Dr. Yong Ho was born and grew up in Nanjing, China. He taught English at Xuzhou Teachers College in Jiangsu, China for a number of years before he came to study at Columbia University in 1986. He received his Ph.D. in anthropology/ linguistics from Columbia University in 1992. His concentration was in Chinese anthropology and Chinese language. Currently Yong Ho coordinates the Chinese Program at the United Nations. Previously, he served as the Director of Curriculum and Language at China Institute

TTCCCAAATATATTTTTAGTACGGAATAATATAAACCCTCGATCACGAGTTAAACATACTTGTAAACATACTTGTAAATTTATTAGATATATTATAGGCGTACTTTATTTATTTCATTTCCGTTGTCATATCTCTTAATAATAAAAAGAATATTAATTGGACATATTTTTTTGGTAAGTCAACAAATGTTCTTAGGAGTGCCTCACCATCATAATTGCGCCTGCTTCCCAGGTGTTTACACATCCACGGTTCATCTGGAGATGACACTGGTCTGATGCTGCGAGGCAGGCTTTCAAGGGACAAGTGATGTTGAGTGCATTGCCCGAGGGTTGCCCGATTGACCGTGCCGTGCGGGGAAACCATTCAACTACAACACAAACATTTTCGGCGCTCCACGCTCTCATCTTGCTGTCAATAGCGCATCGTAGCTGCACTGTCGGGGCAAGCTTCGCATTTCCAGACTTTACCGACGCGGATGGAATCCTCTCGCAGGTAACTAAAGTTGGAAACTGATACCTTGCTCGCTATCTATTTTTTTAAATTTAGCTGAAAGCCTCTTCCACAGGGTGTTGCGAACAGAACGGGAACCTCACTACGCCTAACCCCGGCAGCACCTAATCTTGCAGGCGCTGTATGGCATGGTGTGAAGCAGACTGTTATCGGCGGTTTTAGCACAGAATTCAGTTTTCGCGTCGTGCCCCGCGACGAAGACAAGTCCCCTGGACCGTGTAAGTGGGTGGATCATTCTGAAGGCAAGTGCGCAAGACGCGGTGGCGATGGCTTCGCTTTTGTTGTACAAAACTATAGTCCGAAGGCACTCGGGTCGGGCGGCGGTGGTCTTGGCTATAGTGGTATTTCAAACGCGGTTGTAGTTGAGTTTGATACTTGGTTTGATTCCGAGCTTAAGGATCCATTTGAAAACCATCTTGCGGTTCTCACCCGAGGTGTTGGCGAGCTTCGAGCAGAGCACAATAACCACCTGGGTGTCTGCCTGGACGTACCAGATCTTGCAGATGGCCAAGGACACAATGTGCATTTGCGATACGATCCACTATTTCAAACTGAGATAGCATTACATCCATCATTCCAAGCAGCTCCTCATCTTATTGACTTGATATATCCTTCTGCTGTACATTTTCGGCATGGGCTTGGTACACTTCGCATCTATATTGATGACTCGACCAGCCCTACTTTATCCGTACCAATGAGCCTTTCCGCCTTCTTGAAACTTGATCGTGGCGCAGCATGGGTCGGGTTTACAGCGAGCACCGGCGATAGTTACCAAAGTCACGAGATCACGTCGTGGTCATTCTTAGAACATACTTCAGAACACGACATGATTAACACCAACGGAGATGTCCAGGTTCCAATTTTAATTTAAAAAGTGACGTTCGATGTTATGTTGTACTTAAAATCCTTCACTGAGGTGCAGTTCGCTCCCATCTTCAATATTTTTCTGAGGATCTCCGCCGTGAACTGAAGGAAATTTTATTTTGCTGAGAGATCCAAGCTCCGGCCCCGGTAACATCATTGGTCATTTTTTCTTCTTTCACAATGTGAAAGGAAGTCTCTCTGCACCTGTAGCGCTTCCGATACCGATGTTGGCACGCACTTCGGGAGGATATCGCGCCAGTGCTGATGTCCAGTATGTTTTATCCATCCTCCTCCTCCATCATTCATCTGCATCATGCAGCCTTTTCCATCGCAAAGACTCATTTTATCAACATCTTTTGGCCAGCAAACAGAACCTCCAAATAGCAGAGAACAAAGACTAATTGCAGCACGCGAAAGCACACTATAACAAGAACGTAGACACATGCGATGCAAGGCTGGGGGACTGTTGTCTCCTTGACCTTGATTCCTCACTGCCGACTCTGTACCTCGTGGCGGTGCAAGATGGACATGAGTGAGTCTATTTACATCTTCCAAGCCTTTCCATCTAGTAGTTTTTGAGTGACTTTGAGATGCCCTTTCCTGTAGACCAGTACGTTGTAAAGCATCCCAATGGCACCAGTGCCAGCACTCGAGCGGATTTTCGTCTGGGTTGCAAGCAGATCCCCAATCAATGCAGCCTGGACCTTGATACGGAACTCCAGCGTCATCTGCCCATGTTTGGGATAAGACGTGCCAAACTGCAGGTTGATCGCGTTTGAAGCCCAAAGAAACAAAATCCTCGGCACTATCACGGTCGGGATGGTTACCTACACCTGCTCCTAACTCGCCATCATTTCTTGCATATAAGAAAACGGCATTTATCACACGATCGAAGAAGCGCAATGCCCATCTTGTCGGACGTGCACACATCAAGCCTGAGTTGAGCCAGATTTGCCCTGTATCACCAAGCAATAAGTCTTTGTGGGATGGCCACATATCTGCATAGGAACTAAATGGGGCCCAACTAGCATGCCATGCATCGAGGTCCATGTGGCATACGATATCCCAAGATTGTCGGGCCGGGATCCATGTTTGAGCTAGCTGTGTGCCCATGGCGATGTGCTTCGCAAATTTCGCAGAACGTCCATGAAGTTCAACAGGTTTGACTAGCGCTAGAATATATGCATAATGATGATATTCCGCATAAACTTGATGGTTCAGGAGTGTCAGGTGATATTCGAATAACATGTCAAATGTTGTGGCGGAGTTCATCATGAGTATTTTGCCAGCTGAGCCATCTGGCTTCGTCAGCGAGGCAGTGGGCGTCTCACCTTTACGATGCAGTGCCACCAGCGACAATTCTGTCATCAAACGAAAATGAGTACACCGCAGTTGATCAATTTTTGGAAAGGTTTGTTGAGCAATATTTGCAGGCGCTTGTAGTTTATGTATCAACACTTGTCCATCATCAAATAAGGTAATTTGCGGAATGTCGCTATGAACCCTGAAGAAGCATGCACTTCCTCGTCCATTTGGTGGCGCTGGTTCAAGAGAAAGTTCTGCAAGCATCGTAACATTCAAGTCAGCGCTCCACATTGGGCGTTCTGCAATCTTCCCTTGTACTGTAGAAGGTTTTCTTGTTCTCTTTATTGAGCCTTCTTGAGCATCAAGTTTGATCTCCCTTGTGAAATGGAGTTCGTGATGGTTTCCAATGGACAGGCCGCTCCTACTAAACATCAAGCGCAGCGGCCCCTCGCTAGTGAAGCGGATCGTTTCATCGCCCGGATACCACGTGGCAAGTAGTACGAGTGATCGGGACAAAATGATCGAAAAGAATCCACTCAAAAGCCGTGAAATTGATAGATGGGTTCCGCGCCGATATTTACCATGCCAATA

1993 0-7734-2217-X This study examines prominent aspects of discourse, including thematic structure, information structure, and word order. Data consist of transcriptions of interviews with over 20 Mandarin-speaking informants in both institutional and non-institutional settings. Texts of three interviews, representing narrative, expository, and procedural discourse types, are intensively examined and appended. In dealing with thematic structure, emphasis is placed on the sentence-initial devices used to establish the point of departure and on the implications of thematic structure on the conceptual and cognitive processes of Chinese speakers. On discussing information structure, it pays particular attention to the sentence-final devices used by speakers to indicate the focuses of their communicative interest. The study of word order is directed toward the intra-sentential dynamism, which is governed by a number of principles. All of these principles suggest a strong and significant isomorphism between word order on one hand, and real-world events and human perception on the other.